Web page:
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Invisible Patients

Radiologists, pathologists, and other strictly consultative specialists have the same medical and legal responsibilities as direct patient care physicians. Their role is to evaluate certain test results in the context of the patient's overall medical condition. When they exercise independent medical judgment, they enter into a physician-patient relationship with their invisible clientele. Because these specialists usually perform their work at the request of a primary treating physician, they often see their duty as flowing to the physician rather than to the patient--a concept that creates risks for the patient and both physicians.

Unlike nonphysician technical personnel, physicians always retain their independent duty to evaluate the patient's condition. This duty is most obvious in cases in which a consultant specialist is asked to perform an invasive test such as an intravenous pyelogram (IVP). In this case the radiologist has the duty to determine if the patient is in acceptable physical condition to undergo the test and whether the test is appropriate to the diagnostic question at issue. He or she also has a duty to interpret the results of the test properly.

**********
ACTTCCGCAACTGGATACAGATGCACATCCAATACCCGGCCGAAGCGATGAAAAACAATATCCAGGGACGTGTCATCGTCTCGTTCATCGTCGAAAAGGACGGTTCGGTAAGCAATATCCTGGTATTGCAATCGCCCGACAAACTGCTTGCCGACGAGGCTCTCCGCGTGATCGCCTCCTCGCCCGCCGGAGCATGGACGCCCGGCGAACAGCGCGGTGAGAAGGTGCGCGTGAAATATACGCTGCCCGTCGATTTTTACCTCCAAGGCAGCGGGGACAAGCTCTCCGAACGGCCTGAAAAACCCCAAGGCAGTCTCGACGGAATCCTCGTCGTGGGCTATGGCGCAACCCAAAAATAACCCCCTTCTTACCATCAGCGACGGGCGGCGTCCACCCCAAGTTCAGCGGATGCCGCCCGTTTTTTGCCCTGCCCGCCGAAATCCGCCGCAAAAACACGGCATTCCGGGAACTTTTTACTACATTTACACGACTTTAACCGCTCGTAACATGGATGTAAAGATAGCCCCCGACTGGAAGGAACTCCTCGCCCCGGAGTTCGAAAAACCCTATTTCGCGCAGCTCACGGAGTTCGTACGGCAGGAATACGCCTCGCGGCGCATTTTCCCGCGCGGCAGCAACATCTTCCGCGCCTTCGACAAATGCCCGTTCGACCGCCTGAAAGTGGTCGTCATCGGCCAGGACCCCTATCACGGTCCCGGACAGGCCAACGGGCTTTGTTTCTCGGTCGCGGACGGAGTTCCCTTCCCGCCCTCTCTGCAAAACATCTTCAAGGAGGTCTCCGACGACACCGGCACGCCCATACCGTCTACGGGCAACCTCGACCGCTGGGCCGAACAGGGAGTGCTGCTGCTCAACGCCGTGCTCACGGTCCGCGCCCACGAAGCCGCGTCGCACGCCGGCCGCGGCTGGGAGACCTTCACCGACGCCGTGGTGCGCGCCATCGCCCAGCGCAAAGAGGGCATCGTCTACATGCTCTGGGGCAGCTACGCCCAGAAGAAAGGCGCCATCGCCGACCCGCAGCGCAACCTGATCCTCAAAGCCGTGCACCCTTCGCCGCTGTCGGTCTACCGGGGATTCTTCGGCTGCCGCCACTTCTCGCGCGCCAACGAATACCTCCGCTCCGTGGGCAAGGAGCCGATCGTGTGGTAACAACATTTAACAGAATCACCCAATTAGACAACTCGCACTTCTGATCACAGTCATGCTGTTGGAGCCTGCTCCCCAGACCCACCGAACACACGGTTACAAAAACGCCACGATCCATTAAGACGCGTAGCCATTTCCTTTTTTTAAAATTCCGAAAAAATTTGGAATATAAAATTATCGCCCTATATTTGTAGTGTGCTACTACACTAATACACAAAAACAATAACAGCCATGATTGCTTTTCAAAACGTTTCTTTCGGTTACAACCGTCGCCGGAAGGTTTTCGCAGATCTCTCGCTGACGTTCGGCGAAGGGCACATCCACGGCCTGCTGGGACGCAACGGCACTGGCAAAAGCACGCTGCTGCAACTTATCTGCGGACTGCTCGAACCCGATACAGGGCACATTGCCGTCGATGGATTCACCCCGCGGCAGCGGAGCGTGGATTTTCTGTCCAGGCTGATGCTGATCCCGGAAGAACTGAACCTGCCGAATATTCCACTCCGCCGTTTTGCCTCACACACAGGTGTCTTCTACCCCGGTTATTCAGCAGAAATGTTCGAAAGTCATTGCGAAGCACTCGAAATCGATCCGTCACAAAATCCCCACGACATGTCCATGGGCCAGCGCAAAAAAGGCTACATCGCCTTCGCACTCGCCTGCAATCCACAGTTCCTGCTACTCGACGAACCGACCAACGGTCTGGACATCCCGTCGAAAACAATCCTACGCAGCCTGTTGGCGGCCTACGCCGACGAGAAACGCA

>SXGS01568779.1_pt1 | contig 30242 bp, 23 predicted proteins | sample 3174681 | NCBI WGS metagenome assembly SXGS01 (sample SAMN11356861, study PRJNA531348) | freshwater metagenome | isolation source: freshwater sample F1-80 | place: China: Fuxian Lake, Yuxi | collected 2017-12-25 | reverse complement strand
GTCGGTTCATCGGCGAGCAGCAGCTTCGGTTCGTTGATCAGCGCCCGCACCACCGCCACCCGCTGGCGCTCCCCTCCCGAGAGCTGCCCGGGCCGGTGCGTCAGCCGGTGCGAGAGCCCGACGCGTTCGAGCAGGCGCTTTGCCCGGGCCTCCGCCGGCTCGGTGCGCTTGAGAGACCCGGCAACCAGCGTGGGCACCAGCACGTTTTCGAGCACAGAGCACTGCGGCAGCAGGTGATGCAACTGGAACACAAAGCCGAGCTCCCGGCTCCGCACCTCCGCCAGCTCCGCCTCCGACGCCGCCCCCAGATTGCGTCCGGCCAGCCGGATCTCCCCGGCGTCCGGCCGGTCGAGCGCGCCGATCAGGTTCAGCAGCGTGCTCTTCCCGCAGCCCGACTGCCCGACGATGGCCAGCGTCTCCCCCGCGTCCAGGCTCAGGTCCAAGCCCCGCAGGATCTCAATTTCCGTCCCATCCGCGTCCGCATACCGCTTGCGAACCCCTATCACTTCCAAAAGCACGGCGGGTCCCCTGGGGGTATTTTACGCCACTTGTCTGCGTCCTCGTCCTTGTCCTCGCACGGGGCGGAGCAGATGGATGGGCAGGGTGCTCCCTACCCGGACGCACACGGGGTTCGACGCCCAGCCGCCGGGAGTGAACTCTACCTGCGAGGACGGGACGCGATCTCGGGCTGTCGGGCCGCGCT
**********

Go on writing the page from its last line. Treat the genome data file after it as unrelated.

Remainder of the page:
Complying with these duties sometimes requires the consultant specialist to evaluate the patient's condition personally by reviewing the medical chart and examining the patient. The consultant physician usually relies on the ordering physician to provide this information. If the information provided is incorrect, the consultant specialist will be legally liable for any injuries the patient suffers as a result. If an IVP throws the patient into renal failure because the attending physician made a mistaken diagnosis, the radiologist would be liable because he or she did not rectify the mistake.

More problematically, nonpatient care specialists have the duty to ensure that patients are properly informed of the results of their evaluations and the need for any further care. Traditionally, this duty has been delegated to the ordering physician. The consultative specialist will send a report to the ordering physician or have this report entered into the patient's hospital chart. It is assumed that the ordering or treating physician then has the duty to ensure that the patient is properly informed and managed.

This assumption is not well grounded legally. Putting aside the independent professional duty implicit in the physician-patient relationship, these specialists bill patients directly for their services. When jurors are shown that a patient received substantial bills for professional services, they see this as the strongest evidence of a physician-patient relationship. And, they will assume that if the physician managed to get a bill to the patient, he or she could have gotten the test results and recommendations to the patient. Consultative specialists must ensure that systems failures do not injure the patients with whom they share a physician-patient relationship.

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